What do you get for the price?
The VW Polo starts at $19,200 before on-road costs for the soon-to-be-discontinued Trendline version.
Standard equipment includes Android Auto and Apple CarPlay capability, along with Bluetooth, an 8.0-inch infotainment touchscreen, a reversing camera with guidelines, a pair of USB-C ports and driver fatigue detection. There’s a full-size spare wheel beneath the 351-litre boot, which is a rarity in the class.
The default transmission is a five-speed manual, hooked up to a turbocharged 1.0-litre three-cylinder petrol engine delivering 70kW and 175Nm to the front wheels.
Step up to the Comfortline at $20,890 and the engine’s output increases to 85kW/200Nm, along with a set of 15-inch alloy wheels in place of the steel/hubcap hoops on the base model. The standard manual transmission picks up a cog to six-gears, the headlamps and wipers automatically come on, there’s a self-dimming rear-vision mirror, rear passengers pick up reading lights and a pair of USB ports and the cloth upholstery looks and feels classier.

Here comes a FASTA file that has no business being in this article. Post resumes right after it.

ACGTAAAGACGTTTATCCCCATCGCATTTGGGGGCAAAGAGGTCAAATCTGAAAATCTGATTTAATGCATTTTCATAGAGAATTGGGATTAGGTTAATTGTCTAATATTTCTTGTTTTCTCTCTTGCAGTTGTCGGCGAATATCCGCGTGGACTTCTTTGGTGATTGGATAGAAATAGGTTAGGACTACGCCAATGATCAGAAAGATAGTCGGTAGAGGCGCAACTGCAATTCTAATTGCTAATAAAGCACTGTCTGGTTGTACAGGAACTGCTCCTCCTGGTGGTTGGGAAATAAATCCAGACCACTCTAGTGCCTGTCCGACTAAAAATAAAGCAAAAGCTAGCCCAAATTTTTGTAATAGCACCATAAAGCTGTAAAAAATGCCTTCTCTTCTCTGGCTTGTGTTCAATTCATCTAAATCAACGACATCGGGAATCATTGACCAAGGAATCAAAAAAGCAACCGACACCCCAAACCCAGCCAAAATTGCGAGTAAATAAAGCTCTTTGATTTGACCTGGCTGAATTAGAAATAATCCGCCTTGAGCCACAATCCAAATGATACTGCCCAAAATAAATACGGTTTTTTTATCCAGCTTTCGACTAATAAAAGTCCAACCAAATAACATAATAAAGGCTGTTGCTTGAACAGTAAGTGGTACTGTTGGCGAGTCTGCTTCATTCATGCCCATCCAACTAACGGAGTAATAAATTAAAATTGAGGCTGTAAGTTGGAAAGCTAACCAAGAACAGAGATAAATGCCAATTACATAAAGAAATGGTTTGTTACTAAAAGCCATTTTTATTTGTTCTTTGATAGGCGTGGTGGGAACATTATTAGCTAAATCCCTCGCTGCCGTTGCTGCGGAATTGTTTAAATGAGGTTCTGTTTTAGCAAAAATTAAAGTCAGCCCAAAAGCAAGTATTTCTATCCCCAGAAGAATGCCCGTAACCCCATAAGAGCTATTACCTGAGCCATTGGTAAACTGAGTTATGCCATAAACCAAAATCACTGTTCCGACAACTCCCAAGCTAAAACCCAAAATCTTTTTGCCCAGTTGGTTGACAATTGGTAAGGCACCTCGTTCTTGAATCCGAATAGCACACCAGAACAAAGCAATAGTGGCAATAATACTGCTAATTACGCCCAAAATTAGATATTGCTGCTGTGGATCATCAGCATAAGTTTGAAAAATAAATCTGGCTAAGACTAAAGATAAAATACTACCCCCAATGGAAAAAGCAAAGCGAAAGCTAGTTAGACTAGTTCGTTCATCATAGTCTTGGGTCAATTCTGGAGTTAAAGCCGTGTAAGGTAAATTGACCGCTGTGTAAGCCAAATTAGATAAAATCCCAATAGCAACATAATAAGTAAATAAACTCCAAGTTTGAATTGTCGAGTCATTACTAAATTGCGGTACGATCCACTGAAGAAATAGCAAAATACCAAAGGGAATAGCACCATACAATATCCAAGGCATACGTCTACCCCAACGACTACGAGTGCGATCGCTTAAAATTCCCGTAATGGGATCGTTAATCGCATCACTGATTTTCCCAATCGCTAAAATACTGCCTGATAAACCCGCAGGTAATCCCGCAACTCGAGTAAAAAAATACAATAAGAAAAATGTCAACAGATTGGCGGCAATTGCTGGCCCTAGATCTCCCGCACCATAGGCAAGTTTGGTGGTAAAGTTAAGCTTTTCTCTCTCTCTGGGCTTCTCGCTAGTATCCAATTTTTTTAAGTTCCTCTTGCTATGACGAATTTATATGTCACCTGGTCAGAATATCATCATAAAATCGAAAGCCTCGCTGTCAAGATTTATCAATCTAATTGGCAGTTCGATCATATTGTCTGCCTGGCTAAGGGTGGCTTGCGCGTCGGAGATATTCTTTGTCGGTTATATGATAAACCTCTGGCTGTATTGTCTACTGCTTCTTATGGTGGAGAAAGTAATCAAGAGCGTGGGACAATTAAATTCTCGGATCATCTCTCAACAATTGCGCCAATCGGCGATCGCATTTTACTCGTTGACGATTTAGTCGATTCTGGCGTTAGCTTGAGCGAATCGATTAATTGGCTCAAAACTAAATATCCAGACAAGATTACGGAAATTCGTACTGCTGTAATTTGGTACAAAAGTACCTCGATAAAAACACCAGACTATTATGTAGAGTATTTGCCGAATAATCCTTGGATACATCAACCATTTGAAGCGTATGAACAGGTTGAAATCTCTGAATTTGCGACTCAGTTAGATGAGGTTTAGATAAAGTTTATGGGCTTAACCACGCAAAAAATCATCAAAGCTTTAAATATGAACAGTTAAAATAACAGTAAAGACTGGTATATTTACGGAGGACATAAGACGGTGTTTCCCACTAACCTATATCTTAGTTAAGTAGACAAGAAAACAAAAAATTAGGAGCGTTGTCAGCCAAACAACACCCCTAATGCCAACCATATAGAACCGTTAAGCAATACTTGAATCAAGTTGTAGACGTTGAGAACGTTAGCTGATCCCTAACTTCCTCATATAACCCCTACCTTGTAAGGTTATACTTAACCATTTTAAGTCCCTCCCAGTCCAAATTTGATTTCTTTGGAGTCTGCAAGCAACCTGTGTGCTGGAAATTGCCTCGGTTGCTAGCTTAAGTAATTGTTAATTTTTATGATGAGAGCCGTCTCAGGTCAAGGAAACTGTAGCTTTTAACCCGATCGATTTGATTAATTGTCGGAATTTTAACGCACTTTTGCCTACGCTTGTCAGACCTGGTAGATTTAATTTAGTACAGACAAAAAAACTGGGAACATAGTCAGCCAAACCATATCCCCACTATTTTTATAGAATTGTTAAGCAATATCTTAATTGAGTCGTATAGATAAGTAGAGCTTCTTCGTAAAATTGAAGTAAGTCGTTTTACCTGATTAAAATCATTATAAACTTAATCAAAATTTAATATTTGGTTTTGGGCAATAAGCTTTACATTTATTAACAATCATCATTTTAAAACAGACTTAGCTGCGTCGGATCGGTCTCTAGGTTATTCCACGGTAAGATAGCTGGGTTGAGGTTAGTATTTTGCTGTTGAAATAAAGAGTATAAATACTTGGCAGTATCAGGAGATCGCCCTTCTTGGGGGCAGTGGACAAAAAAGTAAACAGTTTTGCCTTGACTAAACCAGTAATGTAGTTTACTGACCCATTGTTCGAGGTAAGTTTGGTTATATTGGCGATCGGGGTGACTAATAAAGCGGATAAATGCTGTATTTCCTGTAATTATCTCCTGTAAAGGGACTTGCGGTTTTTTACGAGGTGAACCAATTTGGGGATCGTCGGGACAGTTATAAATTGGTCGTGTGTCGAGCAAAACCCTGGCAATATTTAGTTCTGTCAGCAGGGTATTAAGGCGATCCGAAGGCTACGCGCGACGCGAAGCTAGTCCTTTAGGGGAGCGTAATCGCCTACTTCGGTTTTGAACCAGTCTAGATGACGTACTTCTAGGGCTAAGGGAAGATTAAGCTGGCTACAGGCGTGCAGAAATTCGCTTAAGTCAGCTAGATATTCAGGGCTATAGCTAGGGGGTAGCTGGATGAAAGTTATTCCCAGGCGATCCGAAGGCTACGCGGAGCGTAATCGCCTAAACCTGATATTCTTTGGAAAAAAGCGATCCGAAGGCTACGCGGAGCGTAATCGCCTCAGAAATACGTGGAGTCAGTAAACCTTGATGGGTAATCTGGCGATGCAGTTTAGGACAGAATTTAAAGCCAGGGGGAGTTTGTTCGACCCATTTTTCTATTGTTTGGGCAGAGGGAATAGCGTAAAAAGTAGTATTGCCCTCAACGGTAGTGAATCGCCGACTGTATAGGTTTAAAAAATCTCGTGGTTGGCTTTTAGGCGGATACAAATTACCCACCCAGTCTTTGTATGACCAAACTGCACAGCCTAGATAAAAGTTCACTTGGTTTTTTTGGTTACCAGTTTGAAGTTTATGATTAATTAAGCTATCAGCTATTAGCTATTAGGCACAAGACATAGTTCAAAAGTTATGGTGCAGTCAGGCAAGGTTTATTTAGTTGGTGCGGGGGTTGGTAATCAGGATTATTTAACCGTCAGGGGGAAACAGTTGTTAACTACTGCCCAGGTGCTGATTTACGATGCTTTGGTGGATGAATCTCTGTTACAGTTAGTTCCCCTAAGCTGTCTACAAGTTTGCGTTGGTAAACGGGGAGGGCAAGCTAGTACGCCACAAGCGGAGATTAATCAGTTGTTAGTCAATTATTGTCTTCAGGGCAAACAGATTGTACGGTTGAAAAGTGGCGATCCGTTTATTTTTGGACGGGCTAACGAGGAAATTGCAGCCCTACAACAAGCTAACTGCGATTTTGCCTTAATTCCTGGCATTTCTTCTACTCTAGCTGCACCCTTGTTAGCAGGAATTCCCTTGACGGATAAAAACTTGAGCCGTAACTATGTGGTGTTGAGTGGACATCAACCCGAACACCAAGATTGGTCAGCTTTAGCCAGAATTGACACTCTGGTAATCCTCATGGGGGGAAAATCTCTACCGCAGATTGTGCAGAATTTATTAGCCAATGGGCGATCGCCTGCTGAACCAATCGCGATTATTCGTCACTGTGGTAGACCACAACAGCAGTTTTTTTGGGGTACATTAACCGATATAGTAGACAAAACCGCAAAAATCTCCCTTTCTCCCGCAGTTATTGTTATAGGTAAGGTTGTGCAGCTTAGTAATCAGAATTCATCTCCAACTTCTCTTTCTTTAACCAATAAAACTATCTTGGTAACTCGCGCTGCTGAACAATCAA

The top-spec Style sees the price jump to $25,690 but the seven-speed dual-clutch auto is standard and the equipment list extends to 16-inch alloy wheels, a 300-watt beats sound system, dual-zone airconditioning, wireless phone charging, satellite navigation, tinted windows and a digital driver’s display.
Be aware the boot-mounted subwoofer for the sound system trims cargo space by almost 50 litres.
Those looking for a bit more spice in their baby hatch can turn to the sporty GTI version packing a 2.0-litre four-cylinder turbo engine and a price tag starting at $32,890 plus on-road costs.
An up-front “care plan” to cover servicing the Polo will set you back $1850 for the first five years or 75,000km.
A five-year warranty is standard and there are a variety of option packages. The two we’d be considering are the front and rear dashcams and the $1500 driver assistance system that bundles adaptive cruise control, blind-spot monitoring, rear cross-traffic alert, semi-automated parking and distance sensors front and rear.
How safe is the Volkswagen Polo?
The Polo is a five-star car, according to ANCAP. It was tested in 2018 and earned 96 per cent for adult occupant protection, 85 per cent for child protection and 76 per cent for vulnerable road-user protection.
Safety assist was rated at 59 per cent, with the absence of a lane-monitoring system costing the Polo points.